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The Schroeder fire in South Dakota forced hundreds of evacuations while other fires put out Mount Rushmore

The Schroeder Fire, which burns in Pennington County, just a mile west of the Rapid City limits, began Monday morning, Rob Powell, the incident commander, told a conference Press.

The blaze has so far charred about 1,900 acres and remains at zero percent content, according to a web page set up for the blazes updates.

At least one house and two pole barns were destroyed in the fire, the Pennington County Sheriff’s Office said on Facebook.

Evacuations are in place in several subdivisions in the area, Powell said, adding that some roads were also closed.

The fire started on “private property,” according to South Dakota Governor Kristi Noem, but officials say an investigation is underway into the cause and origins of the blaze.

The dangerous weather conditions made the battle more difficult for the more than 200 firefighters on the scene.

“We are in record drought conditions and high winds are playing a major role in this fight,” Jay Esperance, South Dakota Wildland Fire division manager, said Monday.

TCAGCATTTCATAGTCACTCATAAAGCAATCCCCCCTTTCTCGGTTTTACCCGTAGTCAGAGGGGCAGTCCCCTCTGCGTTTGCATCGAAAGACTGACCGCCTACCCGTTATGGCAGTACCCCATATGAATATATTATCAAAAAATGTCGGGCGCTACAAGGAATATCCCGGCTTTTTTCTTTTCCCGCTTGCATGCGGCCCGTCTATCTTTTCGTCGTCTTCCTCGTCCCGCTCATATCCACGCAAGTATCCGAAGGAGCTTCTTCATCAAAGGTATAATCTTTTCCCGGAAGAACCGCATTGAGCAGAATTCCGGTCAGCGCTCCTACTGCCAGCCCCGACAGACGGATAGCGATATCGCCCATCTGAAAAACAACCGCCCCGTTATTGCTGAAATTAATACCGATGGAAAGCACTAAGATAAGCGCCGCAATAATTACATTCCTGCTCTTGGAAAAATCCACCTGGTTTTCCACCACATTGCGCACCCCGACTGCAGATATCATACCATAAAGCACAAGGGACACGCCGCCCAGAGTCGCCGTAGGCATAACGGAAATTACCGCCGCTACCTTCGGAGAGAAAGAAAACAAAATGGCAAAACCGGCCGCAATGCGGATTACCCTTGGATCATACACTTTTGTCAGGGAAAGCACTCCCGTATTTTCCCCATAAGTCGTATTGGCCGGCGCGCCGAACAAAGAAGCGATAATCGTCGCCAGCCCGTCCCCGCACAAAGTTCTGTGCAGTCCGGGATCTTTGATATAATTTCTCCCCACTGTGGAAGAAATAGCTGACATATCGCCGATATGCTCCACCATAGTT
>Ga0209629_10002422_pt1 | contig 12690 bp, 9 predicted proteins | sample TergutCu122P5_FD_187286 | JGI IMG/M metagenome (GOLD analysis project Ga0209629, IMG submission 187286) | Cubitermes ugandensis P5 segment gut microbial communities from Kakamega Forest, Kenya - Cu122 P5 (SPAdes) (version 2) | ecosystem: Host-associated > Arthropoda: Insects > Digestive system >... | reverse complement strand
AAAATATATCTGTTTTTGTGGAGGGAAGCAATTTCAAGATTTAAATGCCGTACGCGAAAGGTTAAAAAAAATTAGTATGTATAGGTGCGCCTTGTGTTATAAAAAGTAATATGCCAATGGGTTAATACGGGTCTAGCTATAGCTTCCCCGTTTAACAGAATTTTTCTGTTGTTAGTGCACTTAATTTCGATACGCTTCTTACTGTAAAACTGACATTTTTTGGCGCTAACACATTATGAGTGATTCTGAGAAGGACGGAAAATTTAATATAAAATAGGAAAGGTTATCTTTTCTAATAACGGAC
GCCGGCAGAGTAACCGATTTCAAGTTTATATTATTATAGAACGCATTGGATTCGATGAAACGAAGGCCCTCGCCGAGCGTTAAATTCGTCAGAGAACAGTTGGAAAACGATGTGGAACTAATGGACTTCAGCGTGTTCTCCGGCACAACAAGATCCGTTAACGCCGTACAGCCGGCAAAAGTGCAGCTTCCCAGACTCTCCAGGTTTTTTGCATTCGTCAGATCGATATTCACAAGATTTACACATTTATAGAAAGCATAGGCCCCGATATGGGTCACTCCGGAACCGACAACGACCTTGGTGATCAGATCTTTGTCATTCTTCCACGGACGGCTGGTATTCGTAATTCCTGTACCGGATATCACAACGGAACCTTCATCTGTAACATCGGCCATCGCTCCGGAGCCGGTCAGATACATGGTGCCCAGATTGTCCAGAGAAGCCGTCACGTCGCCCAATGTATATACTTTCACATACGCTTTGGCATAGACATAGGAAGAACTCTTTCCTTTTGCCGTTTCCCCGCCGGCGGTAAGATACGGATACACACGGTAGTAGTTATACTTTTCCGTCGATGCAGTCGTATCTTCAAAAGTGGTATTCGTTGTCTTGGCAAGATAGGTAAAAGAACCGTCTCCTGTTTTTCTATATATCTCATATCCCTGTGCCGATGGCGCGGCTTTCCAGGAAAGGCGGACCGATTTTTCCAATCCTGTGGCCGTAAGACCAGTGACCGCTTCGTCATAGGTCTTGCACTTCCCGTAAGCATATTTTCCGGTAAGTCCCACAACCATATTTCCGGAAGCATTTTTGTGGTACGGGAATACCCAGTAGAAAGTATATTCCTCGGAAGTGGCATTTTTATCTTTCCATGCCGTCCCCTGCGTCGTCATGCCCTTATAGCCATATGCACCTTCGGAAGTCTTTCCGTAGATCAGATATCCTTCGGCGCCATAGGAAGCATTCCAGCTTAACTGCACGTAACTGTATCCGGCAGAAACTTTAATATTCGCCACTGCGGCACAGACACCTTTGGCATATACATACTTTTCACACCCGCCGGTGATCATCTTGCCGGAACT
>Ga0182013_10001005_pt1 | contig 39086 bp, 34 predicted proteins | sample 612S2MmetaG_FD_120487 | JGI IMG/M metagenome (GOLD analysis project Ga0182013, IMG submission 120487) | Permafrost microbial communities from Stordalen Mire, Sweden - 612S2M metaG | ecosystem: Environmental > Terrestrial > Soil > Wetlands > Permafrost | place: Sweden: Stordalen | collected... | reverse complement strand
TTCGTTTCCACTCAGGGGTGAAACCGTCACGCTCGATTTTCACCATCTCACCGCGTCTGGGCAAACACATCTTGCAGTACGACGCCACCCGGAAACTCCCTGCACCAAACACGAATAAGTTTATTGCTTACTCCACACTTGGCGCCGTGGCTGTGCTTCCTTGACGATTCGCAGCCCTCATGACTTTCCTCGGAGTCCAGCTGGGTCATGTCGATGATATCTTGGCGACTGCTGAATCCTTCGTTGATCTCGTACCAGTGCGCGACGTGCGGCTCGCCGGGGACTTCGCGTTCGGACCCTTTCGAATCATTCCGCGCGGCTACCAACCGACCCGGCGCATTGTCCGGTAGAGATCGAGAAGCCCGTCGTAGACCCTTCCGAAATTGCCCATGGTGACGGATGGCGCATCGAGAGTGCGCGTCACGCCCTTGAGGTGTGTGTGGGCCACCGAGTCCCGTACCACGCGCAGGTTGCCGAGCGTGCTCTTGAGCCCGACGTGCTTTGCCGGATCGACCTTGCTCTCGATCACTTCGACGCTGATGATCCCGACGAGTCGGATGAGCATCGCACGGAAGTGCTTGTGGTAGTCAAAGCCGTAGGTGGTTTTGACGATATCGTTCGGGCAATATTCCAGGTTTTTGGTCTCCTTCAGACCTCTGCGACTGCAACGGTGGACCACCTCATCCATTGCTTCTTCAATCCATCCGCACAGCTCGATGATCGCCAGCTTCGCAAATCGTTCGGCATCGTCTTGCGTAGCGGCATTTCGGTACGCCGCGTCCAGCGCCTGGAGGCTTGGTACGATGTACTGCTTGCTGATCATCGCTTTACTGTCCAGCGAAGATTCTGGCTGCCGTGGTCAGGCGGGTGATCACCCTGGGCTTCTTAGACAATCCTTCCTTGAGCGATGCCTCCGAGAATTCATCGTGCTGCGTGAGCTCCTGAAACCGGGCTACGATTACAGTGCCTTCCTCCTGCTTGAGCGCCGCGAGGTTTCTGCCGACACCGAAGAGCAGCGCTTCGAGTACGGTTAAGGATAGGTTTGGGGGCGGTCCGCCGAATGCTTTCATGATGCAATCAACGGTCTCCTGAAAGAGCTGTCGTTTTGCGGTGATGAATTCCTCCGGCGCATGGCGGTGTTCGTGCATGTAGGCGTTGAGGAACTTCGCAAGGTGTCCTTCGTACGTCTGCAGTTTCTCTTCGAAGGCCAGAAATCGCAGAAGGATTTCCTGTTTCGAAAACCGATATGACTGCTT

No injuries or deaths were reported.

Mount Rushmore fire forced closure

Meanwhile, Noem also provided updates on two fires burning near the Mount Rushmore National Memorial, which remains closed due to the threat.

This area is approximately 20 miles southwest of Rapid City.

The two fires in the area have been dubbed the 244 Fire and the Keystone Fire.

The 244 Fire is estimated to be around 75 acres, according to the last update Monday by the Great Plains Fire Information website. The blaze is located about a mile southwest of Keystone, according to the site.

The Keystone Fire was reduced Monday night from 30 acres to 15 acres, according to the site.

“Firefighters are asking members of the public to stay away from the area and allow firefighters to do their job,” he said.

No business is threatened by the flames at the moment, the governor said at the press conference.

“I want to remind everyone that this is an incredibly fluid situation,” she said. “That these winds are a major factor and as they move and change and we get these gusts, that’s when the wind can jump and we need to stay fairly mobile.”

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